HER2 overexpressing (HER2+) breast cancer has an aggressive profile, in part because HER2 has a role in pathways leading to cell growth and differentiation. The use of Herceptin (trastuzumab) can markedly improve the prognosis of HER2+ breast cancer. However, the development of cancer cell resistance to Herceptin can limit its usefulness.
Previous studies have reported that systemic inflammation promotes HER2+ breast cancer progression. Now a new study has demonstrated that an inflammatory pathway can promote Herceptin resistance in breast cancer stem cells.

Latest research explains link between inflammation and Herceptin resistance

The study referenced at the beginning of this news article was designed to investigate the role of the PTEN gene (a tumor suppressor gene) in the development of resistance to the Herceptin. Up to half of HER2 tumors are resistant to Herceptin from the start of treatment and most will become resistant over time. Inactivation of the PTEN gene has been reported to be involved in the development of such resistance, but the mechanism of action has not been explained.
To conduct the study, the authors generated Herceptin-resistant cells by extinguishing PTEN expression in HER2 overexpressing breast cancer cells. The authors then demonstrated that development of Herceptin resistance in these cells was mediated by activation of an IL6 inflammatory feedback loop. The IL6 gene encodes interleukin-6 (IL-6), a protein that is secreted by immune cells. Reducing PTEN expression was found to result in an increase in the proportion of cancer stem cells in the breast cancer cell population. Breast cancer stem cells have the ability to divide indefinitely, driving tumor development and metastasis.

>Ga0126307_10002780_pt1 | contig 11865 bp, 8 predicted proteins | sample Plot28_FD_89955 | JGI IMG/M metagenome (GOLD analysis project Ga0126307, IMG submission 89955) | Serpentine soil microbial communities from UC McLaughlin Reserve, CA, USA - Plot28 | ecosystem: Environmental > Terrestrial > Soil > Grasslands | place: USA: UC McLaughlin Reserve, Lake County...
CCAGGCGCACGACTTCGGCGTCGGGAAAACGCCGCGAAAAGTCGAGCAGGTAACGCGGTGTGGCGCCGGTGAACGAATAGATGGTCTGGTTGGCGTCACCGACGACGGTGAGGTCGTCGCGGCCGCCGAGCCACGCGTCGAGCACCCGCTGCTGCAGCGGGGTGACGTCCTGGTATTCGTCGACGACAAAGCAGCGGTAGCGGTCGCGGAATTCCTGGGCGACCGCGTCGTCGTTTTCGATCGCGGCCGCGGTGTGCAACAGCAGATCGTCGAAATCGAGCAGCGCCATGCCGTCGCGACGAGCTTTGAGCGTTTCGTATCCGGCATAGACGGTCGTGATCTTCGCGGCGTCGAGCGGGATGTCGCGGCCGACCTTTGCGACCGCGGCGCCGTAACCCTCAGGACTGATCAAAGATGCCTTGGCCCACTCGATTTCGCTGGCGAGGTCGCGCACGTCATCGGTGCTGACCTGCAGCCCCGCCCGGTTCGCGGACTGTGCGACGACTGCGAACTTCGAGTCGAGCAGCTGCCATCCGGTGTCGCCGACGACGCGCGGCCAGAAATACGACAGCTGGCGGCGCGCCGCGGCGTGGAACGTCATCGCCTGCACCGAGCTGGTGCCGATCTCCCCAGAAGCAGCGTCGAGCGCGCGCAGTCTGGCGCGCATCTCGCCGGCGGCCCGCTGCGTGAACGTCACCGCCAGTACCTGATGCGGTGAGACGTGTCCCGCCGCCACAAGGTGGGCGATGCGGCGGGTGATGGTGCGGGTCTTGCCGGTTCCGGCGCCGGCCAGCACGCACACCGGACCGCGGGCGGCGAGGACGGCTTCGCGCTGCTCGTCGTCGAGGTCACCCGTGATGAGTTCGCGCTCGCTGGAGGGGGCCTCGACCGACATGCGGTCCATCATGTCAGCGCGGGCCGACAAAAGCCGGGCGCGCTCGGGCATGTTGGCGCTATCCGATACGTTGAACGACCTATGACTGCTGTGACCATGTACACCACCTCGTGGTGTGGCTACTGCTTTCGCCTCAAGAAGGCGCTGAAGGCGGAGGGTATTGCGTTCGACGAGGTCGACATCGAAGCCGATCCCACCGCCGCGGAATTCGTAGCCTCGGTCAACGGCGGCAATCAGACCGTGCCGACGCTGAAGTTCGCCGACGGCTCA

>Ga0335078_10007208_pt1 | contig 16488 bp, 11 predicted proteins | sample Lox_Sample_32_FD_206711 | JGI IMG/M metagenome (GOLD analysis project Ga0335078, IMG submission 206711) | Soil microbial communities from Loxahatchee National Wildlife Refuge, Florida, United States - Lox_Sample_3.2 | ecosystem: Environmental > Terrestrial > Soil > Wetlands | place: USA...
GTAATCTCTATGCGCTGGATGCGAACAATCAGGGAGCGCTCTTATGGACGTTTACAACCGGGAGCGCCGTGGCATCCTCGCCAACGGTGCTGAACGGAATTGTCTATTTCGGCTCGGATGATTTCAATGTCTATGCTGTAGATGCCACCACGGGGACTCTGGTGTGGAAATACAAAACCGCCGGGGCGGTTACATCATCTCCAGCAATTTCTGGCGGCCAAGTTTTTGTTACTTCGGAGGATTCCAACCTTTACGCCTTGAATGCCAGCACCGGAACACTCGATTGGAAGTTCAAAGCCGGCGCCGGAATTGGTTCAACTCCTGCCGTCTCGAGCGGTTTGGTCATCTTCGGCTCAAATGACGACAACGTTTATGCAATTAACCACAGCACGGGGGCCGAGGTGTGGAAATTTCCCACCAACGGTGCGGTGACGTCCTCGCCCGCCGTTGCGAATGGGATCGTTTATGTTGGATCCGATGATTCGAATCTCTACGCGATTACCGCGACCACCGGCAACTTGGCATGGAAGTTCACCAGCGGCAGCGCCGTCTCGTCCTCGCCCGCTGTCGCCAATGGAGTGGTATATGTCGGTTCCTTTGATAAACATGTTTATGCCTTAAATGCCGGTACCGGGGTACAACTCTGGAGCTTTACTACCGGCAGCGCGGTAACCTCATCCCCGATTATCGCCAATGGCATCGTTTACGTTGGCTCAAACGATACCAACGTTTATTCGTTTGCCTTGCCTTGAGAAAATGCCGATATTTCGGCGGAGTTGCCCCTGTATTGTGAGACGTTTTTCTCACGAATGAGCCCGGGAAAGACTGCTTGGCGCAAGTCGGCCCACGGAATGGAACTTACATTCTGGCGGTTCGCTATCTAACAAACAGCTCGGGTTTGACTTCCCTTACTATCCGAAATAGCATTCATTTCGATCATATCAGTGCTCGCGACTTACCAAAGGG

Long-term treatment with Herceptin results in highly enriched cancer stem cells which secrete more than 100 times the IL-6 as regular cancer cells. In additional experiments, the authors demonstrated that tumor-bearing mice treated with an IL-6 blocker in addition to Herceptin did not develop resistance to Herceptin. The IL-6 blocker interrupted the inflammatory feedback loop. This reduced the cancer stem cell population, which in turn reduced tumor growth and metastasis in the mice. The authors conclude that resistance to Herceptin may be mediated by an IL6 inflammatory loop and suggest that blocking this loop could provide a strategy for overcoming such resistance. The researchers are developing a clinical trial (which may open in 2013) to test the IL-6 blocker tocilizumab in conjunction with Herceptin.
Olive oil and green tea both may counteract resistance to Herceptin. Please see our articles on what to eat during Herceptin treatment and HER2+ prognosis for more information.